From Edward Church
Bordeaux, 1 Jan. 1792. He recurs to the proposal made in his last letter for repaying the American debt to France. It is now possible to purchase assignats with bills of exchange on London or Amsterdam at the rate of 6d. to 6 ½d. per livre, the livre currently being valued at 10d. sterling in America. These assignats are receivable into the public treasury at par and therefore would be readily acceptable as a fair and honorable way of paying the debt to France. “If therefore the U.S. cou’d place funds, or establish a Credit, so as to draw here, on Amsterdam, London, or Hamburgh, at 2 to 6 months Usance, they cou’d now pay the debt due to France with a saving of 35 à 40 Cent; though this advantage may possibly appear too great to be received by the U.S., yet it is such, as the Citizens of France daily receive from their own Government, as the exigencies of the State demand frequent payments to be made in foreign Countries; while the same Citizens pay the same assignats into the publick Treasury without deduction.”—If this plan is thought improper, another one might be tried. The U.S. might obtain a low interest loan of assignats from “particular Citizens” and pay them into the French treasury “at the rate they were received, or at par, as shall be determined by the U:S: or mutually agreed; for my own part, I am persuaded they will always be receivable, if not at par, yet at a much higher rate, than they can be bought at the market, which offers a favorable opportunity to the U.S.” The payment of the debt in this fashion will assist the French in their glorious struggle for liberty and prevent the money owed by the U.S. from falling into the hands of some future tyrant. Since the King will have sanctioned the act, no succeeding French government will be able to question the validity of this mode of repayment—The monied men of France will eagerly take advantage of the opportunity to pay the debt of America to the French nation, especially if they receive assurances that the Legislative Assembly could transfer the debt.—He urges the need for prompt consideration of his proposals for paying the debt in assignats and apologizes for his inability to support them with greater detail. If his plans are approved in America, he offers his services in carrying them out in France.—A recent express from Paris brings news of the Emperor’s hostile intentions and the formation of a league of Christian powers against France, “Sweden and Poland excepted.”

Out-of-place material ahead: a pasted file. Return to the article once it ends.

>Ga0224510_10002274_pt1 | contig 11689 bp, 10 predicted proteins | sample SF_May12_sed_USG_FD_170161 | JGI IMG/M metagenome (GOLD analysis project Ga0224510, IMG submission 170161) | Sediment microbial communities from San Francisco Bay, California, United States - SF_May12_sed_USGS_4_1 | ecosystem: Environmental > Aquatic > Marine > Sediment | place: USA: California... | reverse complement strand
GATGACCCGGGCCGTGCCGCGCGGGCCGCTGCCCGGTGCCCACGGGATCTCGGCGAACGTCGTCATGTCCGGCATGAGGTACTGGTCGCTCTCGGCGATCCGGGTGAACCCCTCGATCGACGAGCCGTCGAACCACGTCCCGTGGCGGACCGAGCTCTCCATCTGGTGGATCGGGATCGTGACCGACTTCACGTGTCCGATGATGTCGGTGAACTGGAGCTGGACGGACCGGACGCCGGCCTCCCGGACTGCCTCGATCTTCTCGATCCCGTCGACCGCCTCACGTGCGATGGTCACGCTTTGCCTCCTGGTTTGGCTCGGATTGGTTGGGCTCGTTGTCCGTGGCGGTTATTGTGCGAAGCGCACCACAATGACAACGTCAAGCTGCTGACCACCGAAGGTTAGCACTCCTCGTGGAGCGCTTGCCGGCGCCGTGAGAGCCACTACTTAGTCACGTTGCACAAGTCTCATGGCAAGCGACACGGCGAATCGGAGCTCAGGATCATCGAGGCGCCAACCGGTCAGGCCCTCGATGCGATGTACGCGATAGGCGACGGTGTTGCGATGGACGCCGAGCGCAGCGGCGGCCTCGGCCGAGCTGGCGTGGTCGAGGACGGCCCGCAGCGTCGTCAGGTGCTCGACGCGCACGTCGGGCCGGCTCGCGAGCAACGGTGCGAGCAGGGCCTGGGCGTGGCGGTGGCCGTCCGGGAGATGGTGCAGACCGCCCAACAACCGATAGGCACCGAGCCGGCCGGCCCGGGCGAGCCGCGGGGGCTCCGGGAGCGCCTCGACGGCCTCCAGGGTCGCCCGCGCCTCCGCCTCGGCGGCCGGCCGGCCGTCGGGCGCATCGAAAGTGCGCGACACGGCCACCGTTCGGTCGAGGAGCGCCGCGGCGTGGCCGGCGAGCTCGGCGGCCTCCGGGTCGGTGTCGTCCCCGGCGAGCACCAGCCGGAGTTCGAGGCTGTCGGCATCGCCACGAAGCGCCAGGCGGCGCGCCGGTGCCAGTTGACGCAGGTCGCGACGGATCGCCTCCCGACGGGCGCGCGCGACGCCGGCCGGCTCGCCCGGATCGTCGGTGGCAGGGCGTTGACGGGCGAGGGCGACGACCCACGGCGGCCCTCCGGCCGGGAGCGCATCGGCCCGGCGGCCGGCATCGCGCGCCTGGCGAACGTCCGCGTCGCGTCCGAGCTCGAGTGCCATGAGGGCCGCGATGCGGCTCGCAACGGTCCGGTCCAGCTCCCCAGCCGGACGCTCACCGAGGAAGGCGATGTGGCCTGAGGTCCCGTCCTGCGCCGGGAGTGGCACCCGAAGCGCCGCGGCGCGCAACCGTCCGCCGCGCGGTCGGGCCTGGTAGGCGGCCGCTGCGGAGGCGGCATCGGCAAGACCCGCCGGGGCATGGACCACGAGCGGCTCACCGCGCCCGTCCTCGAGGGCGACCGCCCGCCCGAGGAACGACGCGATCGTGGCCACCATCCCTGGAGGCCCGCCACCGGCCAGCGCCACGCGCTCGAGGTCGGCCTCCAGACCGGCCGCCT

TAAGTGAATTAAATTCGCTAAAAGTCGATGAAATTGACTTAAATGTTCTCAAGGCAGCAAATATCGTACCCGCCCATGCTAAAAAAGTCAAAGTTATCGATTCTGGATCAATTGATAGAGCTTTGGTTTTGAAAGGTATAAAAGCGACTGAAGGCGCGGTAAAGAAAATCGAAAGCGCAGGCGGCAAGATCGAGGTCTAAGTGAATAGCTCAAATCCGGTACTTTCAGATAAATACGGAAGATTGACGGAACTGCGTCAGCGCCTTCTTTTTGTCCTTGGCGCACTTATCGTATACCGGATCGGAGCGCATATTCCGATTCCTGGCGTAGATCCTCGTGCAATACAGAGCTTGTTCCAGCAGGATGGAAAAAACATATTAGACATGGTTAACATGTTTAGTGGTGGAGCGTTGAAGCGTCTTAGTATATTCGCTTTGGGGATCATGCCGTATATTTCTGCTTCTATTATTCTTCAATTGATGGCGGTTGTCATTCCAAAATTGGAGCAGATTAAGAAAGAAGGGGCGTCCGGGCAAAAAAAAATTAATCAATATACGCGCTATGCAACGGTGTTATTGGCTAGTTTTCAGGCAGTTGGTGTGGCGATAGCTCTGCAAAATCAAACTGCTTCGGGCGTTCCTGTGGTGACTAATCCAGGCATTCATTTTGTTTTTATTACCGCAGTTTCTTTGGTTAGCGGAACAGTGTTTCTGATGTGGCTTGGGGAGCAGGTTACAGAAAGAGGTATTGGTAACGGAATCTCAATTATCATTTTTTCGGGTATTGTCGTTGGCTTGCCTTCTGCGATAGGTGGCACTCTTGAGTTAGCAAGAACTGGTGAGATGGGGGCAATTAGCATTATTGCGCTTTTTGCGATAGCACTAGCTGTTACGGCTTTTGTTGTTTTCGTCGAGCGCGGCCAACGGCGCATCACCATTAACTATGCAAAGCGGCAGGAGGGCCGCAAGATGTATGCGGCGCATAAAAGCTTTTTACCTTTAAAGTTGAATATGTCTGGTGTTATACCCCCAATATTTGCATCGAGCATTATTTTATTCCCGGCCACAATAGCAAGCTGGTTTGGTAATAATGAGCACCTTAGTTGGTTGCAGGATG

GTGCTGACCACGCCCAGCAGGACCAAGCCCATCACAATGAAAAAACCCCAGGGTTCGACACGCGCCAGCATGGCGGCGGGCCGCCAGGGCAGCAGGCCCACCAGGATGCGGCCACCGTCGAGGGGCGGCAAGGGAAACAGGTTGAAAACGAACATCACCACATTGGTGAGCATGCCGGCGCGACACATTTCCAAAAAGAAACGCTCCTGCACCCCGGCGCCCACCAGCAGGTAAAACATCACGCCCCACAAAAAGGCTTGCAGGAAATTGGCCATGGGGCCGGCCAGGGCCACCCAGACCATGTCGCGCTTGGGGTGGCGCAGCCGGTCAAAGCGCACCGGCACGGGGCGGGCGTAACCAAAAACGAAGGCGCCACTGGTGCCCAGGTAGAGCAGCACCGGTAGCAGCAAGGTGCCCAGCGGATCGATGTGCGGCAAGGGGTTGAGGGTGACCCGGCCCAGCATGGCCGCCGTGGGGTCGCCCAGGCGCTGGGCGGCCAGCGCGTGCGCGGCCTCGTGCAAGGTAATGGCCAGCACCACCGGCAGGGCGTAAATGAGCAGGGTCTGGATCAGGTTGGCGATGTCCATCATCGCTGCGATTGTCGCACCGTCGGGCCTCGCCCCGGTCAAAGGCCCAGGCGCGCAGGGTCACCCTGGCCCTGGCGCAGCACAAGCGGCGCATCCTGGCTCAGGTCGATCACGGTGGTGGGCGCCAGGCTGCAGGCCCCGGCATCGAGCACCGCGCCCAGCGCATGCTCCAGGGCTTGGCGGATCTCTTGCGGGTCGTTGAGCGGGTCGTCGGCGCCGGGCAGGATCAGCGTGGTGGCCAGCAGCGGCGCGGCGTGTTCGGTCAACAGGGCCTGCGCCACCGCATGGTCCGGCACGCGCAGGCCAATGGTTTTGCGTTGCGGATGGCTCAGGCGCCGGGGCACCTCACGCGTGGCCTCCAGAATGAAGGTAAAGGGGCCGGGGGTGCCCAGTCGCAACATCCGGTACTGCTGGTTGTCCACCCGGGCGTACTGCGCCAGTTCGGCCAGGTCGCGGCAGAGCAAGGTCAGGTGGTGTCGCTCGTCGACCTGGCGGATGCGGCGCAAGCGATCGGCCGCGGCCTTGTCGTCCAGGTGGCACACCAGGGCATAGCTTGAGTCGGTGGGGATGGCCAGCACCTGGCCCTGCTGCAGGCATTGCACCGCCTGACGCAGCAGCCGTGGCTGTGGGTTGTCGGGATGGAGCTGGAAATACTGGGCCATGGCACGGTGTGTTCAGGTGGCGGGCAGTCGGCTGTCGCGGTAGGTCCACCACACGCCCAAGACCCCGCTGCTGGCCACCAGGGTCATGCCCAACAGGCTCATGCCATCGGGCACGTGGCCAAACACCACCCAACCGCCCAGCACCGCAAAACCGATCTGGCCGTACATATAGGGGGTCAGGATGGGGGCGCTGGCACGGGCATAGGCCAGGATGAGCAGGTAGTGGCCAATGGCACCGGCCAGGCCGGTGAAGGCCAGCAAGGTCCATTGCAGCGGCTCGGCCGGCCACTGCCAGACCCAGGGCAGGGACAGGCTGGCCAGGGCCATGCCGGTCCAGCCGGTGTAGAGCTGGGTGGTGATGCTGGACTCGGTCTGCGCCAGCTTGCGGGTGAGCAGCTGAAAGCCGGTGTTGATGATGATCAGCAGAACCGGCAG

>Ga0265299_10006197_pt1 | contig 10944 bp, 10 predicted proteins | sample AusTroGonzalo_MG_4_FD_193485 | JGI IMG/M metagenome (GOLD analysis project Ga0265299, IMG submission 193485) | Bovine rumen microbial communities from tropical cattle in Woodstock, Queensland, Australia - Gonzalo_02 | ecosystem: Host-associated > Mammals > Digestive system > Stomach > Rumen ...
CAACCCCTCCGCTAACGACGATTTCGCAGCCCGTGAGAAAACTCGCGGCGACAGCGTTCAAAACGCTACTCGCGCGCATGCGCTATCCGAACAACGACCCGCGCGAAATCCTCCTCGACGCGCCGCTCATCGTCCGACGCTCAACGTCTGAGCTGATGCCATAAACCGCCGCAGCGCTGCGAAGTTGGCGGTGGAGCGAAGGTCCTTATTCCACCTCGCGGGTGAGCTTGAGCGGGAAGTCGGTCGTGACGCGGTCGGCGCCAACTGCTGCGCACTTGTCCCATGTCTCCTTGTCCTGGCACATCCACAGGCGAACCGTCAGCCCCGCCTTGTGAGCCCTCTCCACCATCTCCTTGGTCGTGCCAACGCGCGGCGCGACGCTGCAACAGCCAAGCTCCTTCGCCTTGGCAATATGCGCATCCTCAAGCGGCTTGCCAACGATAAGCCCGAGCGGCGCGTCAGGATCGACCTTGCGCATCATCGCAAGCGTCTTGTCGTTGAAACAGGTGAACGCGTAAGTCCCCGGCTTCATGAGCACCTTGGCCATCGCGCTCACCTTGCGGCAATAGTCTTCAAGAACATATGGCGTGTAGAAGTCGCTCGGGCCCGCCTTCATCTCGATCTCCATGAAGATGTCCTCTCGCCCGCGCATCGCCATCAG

RC (DNA: RG 59, CD); 4 p.; endorsed by TJ as received 4 Apr. 1792 and so recorded in SJL. Church referred to his last letter as 18 Dec. 1791, but it was actually the 16th.